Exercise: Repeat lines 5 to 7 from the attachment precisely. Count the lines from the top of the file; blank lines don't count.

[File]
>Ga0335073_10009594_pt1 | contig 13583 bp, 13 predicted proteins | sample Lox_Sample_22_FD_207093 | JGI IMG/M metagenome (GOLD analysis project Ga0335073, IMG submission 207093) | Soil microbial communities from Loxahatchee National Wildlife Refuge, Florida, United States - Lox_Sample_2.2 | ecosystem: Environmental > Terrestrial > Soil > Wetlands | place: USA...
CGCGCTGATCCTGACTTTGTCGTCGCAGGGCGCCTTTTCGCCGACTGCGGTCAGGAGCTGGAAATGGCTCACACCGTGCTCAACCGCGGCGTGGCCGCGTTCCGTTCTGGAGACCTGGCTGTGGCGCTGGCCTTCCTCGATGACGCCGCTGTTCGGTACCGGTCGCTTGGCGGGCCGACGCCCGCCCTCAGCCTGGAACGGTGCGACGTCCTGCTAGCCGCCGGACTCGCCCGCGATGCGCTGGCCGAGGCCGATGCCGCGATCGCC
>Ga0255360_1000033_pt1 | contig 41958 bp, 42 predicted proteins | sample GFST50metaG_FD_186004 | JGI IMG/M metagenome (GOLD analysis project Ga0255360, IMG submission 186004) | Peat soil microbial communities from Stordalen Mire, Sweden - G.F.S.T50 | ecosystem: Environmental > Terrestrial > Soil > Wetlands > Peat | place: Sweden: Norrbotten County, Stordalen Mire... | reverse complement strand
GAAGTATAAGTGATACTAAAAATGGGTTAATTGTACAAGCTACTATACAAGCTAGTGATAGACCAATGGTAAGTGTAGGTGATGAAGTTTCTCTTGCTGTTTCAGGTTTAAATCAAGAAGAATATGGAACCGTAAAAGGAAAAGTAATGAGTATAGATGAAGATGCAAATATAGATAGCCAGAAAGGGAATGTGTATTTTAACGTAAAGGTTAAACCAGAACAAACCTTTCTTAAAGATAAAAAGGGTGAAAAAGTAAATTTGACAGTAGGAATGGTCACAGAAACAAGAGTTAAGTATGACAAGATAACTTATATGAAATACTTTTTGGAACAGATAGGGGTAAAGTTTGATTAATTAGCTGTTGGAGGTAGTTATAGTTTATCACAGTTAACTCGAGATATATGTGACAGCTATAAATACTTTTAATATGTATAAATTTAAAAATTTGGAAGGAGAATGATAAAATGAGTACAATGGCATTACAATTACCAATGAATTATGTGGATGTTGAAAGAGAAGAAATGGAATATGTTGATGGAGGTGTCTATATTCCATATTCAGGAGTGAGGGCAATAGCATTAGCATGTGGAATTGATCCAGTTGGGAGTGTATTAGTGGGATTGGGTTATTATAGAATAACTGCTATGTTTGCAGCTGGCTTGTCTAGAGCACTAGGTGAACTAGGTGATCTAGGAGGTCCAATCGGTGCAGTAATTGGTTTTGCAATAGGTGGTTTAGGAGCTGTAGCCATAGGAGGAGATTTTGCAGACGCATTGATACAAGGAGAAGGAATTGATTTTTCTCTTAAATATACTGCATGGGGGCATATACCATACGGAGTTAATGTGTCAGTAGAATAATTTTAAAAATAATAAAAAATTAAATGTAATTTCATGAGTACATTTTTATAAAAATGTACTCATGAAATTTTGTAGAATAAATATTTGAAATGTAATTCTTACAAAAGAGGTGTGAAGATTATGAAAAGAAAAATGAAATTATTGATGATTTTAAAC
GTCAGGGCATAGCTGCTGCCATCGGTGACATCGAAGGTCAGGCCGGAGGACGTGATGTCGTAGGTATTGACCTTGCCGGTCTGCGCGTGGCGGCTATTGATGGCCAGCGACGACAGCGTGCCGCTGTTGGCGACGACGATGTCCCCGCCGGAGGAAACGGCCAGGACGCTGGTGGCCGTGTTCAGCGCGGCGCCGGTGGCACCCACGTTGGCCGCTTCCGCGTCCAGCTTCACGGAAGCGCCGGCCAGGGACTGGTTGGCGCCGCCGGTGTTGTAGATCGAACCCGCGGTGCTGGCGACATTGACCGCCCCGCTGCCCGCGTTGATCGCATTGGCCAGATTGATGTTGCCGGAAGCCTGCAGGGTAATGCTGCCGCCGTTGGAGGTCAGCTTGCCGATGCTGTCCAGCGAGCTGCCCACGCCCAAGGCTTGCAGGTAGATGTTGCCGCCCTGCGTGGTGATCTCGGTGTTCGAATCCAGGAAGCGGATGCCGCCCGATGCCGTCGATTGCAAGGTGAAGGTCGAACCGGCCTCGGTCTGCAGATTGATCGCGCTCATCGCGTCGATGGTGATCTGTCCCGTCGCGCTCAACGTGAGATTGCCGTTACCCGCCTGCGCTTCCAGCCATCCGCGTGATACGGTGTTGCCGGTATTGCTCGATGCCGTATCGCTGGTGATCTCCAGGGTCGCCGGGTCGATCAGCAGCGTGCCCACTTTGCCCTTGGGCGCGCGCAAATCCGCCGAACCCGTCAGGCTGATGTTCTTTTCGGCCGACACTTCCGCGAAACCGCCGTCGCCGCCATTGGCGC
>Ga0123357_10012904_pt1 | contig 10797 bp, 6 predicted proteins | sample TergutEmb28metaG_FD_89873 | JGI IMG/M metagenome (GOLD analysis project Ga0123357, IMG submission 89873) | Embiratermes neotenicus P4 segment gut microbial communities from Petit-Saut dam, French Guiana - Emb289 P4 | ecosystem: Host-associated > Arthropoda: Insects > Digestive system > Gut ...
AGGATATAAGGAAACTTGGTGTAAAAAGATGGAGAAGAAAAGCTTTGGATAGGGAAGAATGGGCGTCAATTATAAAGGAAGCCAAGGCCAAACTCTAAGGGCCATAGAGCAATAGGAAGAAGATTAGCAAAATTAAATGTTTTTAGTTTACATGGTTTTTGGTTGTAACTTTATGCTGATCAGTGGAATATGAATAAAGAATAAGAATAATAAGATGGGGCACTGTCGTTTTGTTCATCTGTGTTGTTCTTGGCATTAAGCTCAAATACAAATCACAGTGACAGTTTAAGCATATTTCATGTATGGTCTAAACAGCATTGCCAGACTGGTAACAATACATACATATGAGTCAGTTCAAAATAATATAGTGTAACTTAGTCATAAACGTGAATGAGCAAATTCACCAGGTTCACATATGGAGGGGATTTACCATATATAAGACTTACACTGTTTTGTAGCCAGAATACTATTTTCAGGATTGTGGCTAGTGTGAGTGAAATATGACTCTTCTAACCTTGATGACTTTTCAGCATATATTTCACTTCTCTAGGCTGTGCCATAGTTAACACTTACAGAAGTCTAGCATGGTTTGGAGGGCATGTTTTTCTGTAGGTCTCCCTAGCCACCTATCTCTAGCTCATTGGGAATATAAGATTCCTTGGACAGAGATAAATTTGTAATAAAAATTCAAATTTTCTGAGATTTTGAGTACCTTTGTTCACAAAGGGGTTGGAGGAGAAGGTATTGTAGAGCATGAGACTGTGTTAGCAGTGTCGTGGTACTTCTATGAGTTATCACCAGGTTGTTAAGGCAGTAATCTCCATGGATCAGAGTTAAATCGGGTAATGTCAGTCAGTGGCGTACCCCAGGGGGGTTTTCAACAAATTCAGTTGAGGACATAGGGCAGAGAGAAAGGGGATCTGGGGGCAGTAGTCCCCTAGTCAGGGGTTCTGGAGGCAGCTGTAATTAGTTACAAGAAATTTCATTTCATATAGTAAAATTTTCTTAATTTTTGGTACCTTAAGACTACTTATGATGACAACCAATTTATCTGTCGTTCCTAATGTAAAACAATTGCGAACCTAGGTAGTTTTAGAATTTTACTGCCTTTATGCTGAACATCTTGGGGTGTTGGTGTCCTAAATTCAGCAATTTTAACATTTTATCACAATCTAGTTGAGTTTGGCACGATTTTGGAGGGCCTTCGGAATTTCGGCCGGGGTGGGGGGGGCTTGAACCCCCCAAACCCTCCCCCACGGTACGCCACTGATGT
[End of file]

GTCAGGGCATAGCTGCTGCCATCGGTGACATCGAAGGTCAGGCCGGAGGACGTGATGTCGTAGGTATTGACCTTGCCGGTCTGCGCGTGGCGGCTATTGATGGCCAGCGACGACAGCGTGCCGCTGTTGGCGACGACGATGTCCCCGCCGGAGGAAACGGCCAGGACGCTGGTGGCCGTGTTCAGCGCGGCGCCGGTGGCACCCACGTTGGCCGCTTCCGCGTCCAGCTTCACGGAAGCGCCGGCCAGGGACTGGTTGGCGCCGCCGGTGTTGTAGATCGAACCCGCGGTGCTGGCGACATTGACCGCCCCGCTGCCCGCGTTGATCGCATTGGCCAGATTGATGTTGCCGGAAGCCTGCAGGGTAATGCTGCCGCCGTTGGAGGTCAGCTTGCCGATGCTGTCCAGCGAGCTGCCCACGCCCAAGGCTTGCAGGTAGATGTTGCCGCCCTGCGTGGTGATCTCGGTGTTCGAATCCAGGAAGCGGATGCCGCCCGATGCCGTCGATTGCAAGGTGAAGGTCGAACCGGCCTCGGTCTGCAGATTGATCGCGCTCATCGCGTCGATGGTGATCTGTCCCGTCGCGCTCAACGTGAGATTGCCGTTACCCGCCTGCGCTTCCAGCCATCCGCGTGATACGGTGTTGCCGGTATTGCTCGATGCCGTATCGCTGGTGATCTCCAGGGTCGCCGGGTCGATCAGCAGCGTGCCCACTTTGCCCTTGGGCGCGCGCAAATCCGCCGAACCCGTCAGGCTGATGTTCTTTTCGGCCGACACTTCCGCGAAACCGCCGTCGCCGCCATTGGCGC
>Ga0123357_10012904_pt1 | contig 10797 bp, 6 predicted proteins | sample TergutEmb28metaG_FD_89873 | JGI IMG/M metagenome (GOLD analysis project Ga0123357, IMG submission 89873) | Embiratermes neotenicus P4 segment gut microbial communities from Petit-Saut dam, French Guiana - Emb289 P4 | ecosystem: Host-associated > Arthropoda: Insects > Digestive system > Gut ...
AGGATATAAGGAAACTTGGTGTAAAAAGATGGAGAAGAAAAGCTTTGGATAGGGAAGAATGGGCGTCAATTATAAAGGAAGCCAAGGCCAAACTCTAAGGGCCATAGAGCAATAGGAAGAAGATTAGCAAAATTAAATGTTTTTAGTTTACATGGTTTTTGGTTGTAACTTTATGCTGATCAGTGGAATATGAATAAAGAATAAGAATAATAAGATGGGGCACTGTCGTTTTGTTCATCTGTGTTGTTCTTGGCATTAAGCTCAAATACAAATCACAGTGACAGTTTAAGCATATTTCATGTATGGTCTAAACAGCATTGCCAGACTGGTAACAATACATACATATGAGTCAGTTCAAAATAATATAGTGTAACTTAGTCATAAACGTGAATGAGCAAATTCACCAGGTTCACATATGGAGGGGATTTACCATATATAAGACTTACACTGTTTTGTAGCCAGAATACTATTTTCAGGATTGTGGCTAGTGTGAGTGAAATATGACTCTTCTAACCTTGATGACTTTTCAGCATATATTTCACTTCTCTAGGCTGTGCCATAGTTAACACTTACAGAAGTCTAGCATGGTTTGGAGGGCATGTTTTTCTGTAGGTCTCCCTAGCCACCTATCTCTAGCTCATTGGGAATATAAGATTCCTTGGACAGAGATAAATTTGTAATAAAAATTCAAATTTTCTGAGATTTTGAGTACCTTTGTTCACAAAGGGGTTGGAGGAGAAGGTATTGTAGAGCATGAGACTGTGTTAGCAGTGTCGTGGTACTTCTATGAGTTATCACCAGGTTGTTAAGGCAGTAATCTCCATGGATCAGAGTTAAATCGGGTAATGTCAGTCAGTGGCGTACCCCAGGGGGGTTTTCAACAAATTCAGTTGAGGACATAGGGCAGAGAGAAAGGGGATCTGGGGGCAGTAGTCCCCTAGTCAGGGGTTCTGGAGGCAGCTGTAATTAGTTACAAGAAATTTCATTTCATATAGTAAAATTTTCTTAATTTTTGGTACCTTAAGACTACTTATGATGACAACCAATTTATCTGTCGTTCCTAATGTAAAACAATTGCGAACCTAGGTAGTTTTAGAATTTTACTGCCTTTATGCTGAACATCTTGGGGTGTTGGTGTCCTAAATTCAGCAATTTTAACATTTTATCACAATCTAGTTGAGTTTGGCACGATTTTGGAGGGCCTTCGGAATTTCGGCCGGGGTGGGGGGGGCTTGAACCCCCCAAACCCTCCCCCACGGTACGCCACTGATGT